Burgerville Workers Union Ends Strike After Management Agrees to Renegotiate Wages

Today, the BVWU claimed in a statement that “workers successfully forced the company to agree to negotiate with the Union over wages.”

A strike by workers at Portland Burgerville stores came to an end today after management agreed to renegotiate wage proposals with the Burgerville Workers Union.

The strike started on Wednesday, Oct. 23, when workers at four Burgerville stores walked off the job in protest of failed wage negotiations. The BVWU said management's proposal of a $1 an hour raise for all employees at the chain's 41 locations was just an expedited effort to keep pace with state-mandated wage increases.

Burgerville said it took out a $3 million loan to fund the wage increase, and that the loan was not intended to cover state-mandated increases in wages.

Today, the BVWU claimed in a statement that "workers successfully forced the company to agree to negotiate with the Union over wages."

"With a large strike on their hands, Burgerville Corporate agreed to further negotiate over their wage proposal, which they had previously claimed was their 'best, last, and final offer,'" it said. "As the strike was successful in breaking open a new path forward in negotiations, the BVWU agreed to return to work on Sunday."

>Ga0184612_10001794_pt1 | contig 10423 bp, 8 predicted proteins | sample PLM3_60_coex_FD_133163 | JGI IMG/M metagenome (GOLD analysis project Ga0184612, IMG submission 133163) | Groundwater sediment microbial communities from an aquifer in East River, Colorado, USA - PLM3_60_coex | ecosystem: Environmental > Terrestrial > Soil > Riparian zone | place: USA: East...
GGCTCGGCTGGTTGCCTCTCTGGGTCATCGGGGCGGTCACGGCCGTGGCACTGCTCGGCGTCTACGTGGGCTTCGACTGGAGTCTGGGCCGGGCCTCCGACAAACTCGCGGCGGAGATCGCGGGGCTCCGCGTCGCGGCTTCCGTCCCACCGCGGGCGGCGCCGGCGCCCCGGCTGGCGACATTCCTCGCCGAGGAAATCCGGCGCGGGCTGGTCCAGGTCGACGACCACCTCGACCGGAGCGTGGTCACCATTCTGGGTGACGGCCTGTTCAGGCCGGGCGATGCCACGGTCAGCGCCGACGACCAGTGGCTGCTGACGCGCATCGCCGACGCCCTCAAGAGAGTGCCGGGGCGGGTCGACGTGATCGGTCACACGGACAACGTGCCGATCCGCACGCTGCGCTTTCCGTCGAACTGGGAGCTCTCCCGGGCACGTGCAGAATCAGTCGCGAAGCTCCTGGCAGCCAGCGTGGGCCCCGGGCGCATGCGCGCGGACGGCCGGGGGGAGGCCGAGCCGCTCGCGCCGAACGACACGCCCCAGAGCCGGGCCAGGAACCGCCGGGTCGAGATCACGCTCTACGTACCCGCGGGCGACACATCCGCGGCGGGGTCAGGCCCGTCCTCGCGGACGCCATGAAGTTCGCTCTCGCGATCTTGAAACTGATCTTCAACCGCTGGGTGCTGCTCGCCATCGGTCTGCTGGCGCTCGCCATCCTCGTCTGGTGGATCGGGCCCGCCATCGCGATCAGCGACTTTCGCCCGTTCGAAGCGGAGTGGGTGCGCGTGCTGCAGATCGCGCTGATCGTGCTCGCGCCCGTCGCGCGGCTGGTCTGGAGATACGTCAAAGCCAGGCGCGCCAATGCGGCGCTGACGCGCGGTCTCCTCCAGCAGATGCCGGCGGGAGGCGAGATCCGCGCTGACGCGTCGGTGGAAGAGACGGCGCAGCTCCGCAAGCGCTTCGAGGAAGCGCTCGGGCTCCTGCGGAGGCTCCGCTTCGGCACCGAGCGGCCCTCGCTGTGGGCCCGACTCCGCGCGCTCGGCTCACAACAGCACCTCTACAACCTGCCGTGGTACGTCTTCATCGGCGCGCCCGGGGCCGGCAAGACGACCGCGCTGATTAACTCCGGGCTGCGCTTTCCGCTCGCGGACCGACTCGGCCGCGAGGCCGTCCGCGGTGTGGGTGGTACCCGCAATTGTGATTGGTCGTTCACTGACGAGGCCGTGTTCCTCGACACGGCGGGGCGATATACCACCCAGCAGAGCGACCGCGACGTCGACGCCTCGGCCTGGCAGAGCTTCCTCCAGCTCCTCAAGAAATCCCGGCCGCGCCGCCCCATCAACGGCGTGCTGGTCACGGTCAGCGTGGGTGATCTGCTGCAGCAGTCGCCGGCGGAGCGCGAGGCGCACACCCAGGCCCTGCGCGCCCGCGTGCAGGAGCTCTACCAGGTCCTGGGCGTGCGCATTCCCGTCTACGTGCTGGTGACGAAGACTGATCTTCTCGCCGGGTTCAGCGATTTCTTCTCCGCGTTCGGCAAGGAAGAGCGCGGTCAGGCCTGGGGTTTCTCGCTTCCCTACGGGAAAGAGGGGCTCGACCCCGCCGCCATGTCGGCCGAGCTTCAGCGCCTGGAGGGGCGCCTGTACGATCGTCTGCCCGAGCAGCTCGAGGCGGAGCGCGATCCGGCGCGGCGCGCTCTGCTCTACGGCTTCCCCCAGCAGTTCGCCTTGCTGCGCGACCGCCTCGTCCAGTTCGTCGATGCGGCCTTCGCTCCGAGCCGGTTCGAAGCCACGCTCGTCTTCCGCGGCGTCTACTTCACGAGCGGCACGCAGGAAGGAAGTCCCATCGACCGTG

Burgerville said in a statement that contract negotiations are scheduled to start again next week.

"I sincerely want to thank our employees who kept all Burgerville restaurants open during this time," Burgerville CEO Jill Taylor said in a statement. "We support the rights of all our workers."

The strike's end comes two days after a union picket outside of the company's headquarters in Vancouver, Wash. when members of the far-right protest group Patriot Prayer showed up.

The BVWU pushed the company to denounce the group's support, and in a statement, Burgerville said it is "following due process to investigate any incidences of harassment at its home office in Vancouver."

Update, Oct. 28, 2:30 pm:

In a statement, Burgerville contested the BVWU's claim that it exited negotiations and said that a meeting occurred on Oct. 25, during the strike.

"Burgerville never left the bargaining table," it said. "Negotiations were never suspended due to the strike."

It also said it would not renegotiate wages with the union, but that it would discuss "the criteria by which employees move up the pay scale."

"Burgerville has clearly communicated to the union during bargaining sessions—including the 10/25 session," the company said, "that the recently announced wage increase for all crew members is the company's last, best and final offer."

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